"I have been asked hundreds of times in my life why God allows tragedy and suffering," he said in his sermon Friday. "I have to confess that I really do not know the answer totally, even to my own satisfaction. I have to accept, by faith, that God is sovereign, and he is a God of love and mercy and compassion in the midst of suffering."
For many, the answer lies in the concept of free will - in which God gives humans the freedom to act, rather than acting as a puppet master. Under this explanation, humans must bear responsibility for their actions.
"What happened here was an exercise of God-given freedom, but an exercise that was insane and irrational," said Cardinal William H. Keeler, Roman Catholic archbishop of Baltimore.
"It's tragic; it is beyond ordinary logical comprehension. But our faith tells us it's not something God directly willed," Keeler said. "In this case, it's human freedom being used in a bad fashion - which is sin."
Rabbi Joel H. Zaiman, spiritual leader of Chizuk Amuno Congregation in Stevenson, called freely committed evil acts the "shadow side of religion."
"It's not the absence of God, but the abrogation of God's power and wisdom and omniscience, and assuming that human beings have it," he said. "It's the idolatry of thinking you know for sure what God wants. This is an exercise of human free will, man exercising his own free will and the evil to which man is capable of descending in order to have one's way."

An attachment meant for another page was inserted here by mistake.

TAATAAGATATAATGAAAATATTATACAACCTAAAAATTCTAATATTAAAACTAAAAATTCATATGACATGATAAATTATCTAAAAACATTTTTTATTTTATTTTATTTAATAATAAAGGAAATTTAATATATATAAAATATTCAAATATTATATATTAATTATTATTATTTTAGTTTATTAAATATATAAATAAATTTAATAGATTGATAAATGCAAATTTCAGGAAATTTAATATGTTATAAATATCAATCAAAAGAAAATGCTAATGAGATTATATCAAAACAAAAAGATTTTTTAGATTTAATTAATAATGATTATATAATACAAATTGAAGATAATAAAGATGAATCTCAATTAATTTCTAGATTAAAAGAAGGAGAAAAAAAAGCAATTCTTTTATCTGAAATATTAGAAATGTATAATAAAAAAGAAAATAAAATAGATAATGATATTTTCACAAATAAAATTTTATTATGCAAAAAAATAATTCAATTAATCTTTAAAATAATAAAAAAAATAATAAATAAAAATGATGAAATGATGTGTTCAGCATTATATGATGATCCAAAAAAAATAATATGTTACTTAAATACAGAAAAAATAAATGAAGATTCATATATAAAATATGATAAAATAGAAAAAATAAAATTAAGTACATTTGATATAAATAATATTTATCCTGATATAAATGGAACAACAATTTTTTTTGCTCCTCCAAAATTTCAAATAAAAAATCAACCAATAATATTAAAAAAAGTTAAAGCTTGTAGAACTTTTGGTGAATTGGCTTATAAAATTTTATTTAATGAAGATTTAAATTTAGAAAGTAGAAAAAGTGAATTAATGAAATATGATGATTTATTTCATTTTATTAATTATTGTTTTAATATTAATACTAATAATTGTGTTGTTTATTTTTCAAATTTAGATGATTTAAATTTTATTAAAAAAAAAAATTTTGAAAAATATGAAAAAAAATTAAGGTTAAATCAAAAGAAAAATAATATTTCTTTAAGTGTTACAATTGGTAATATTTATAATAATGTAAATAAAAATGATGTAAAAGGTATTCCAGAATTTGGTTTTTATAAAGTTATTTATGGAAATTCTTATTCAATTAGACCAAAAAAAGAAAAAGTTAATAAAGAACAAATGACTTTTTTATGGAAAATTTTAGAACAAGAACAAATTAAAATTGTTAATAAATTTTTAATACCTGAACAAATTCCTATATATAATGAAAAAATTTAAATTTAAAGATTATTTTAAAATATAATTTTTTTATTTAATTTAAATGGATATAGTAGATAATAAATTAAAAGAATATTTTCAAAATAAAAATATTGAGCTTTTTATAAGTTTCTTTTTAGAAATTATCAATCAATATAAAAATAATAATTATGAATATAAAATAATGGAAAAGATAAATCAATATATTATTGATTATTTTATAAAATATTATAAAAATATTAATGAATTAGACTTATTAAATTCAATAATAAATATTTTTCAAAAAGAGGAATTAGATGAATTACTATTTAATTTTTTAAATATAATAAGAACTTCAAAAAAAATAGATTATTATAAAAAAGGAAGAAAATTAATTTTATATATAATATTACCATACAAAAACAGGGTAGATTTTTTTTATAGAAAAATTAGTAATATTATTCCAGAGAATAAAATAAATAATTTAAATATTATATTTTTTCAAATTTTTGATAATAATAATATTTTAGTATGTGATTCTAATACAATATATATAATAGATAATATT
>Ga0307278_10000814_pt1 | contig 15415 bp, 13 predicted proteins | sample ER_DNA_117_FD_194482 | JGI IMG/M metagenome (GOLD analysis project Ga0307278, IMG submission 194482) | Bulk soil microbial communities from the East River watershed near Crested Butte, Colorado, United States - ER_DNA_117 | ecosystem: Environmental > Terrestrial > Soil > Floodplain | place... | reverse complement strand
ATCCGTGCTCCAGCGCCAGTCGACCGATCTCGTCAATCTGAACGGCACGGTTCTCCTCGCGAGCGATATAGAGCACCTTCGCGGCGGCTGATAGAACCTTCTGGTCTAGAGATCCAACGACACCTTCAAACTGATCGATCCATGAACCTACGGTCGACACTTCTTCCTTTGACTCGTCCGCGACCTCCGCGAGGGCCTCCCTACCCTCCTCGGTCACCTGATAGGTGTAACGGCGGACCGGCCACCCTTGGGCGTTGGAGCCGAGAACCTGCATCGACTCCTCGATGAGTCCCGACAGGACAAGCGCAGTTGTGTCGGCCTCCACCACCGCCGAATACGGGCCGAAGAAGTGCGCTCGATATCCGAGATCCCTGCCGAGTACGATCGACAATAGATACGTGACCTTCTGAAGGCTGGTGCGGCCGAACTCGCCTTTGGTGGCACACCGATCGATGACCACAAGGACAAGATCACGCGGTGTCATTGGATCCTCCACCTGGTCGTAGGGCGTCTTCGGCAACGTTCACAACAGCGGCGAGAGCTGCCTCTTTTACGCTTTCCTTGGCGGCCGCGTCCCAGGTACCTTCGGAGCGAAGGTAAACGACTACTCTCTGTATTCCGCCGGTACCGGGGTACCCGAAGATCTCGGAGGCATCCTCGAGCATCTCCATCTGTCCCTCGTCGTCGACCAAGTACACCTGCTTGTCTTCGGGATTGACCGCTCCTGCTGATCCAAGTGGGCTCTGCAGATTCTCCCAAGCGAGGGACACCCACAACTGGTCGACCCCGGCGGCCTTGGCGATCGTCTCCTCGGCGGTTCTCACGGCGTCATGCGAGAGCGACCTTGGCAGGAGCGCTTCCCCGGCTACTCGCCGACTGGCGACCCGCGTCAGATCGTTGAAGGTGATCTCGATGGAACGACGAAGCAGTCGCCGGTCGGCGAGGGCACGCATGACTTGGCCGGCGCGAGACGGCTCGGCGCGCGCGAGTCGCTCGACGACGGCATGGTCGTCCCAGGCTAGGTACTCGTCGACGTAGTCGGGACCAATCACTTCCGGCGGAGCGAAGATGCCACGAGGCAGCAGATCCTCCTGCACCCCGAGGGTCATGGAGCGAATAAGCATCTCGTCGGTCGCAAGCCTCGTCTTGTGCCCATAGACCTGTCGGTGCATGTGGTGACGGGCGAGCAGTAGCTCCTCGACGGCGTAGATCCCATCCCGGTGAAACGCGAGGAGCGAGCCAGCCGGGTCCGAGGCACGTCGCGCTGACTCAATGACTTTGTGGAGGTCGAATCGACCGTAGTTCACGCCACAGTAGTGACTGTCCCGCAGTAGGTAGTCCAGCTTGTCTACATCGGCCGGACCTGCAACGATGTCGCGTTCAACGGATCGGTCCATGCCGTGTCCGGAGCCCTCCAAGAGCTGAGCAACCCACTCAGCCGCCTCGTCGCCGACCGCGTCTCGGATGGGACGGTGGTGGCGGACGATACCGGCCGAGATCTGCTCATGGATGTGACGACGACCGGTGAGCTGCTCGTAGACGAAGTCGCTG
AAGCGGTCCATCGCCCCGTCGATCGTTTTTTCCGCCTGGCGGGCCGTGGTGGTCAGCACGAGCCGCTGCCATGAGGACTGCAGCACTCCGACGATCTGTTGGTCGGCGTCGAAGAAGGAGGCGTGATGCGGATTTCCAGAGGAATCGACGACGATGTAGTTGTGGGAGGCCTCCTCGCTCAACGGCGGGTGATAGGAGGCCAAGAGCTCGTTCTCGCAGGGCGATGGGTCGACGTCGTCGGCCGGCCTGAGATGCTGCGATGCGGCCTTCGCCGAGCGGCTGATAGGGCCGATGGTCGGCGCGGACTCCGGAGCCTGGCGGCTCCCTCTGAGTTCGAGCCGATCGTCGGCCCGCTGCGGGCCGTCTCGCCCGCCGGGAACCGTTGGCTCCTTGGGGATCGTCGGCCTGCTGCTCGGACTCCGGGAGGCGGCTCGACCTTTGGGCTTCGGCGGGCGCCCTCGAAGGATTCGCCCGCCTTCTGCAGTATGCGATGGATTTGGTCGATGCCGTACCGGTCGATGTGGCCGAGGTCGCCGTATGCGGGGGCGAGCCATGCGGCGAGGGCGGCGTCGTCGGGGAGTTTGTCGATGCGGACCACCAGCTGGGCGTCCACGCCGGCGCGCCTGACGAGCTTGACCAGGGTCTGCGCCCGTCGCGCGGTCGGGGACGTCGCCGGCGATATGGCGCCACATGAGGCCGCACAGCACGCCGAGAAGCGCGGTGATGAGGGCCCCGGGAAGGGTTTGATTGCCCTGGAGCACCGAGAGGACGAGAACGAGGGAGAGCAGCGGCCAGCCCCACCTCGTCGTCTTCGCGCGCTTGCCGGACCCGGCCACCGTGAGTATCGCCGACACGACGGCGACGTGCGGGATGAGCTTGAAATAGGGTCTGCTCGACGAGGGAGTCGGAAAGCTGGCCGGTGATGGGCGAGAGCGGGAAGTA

Some see the death and devastation as a divine warning or punishment.
Operation Rescue, an anti-abortion activist group, called the suicide attacks "just another sign of the judgment of God upon our nation" for tolerating abortion.
"We have turned our backs on God, and we are now reaping the horrible consequences of our error," said an Operation Rescue news release.
"We have insulted God at the highest level of our government. Then, we say, 'Why does this happen?' " said religious broadcaster Pat Robertson. "It is happening because God Almighty is lifting his protection from us."
The problem is that such explanations run into contradictions or limitations, said the Rev. Christopher Leighton, a Presbyterian theologian and director of the Institute for Christian and Jewish Studies.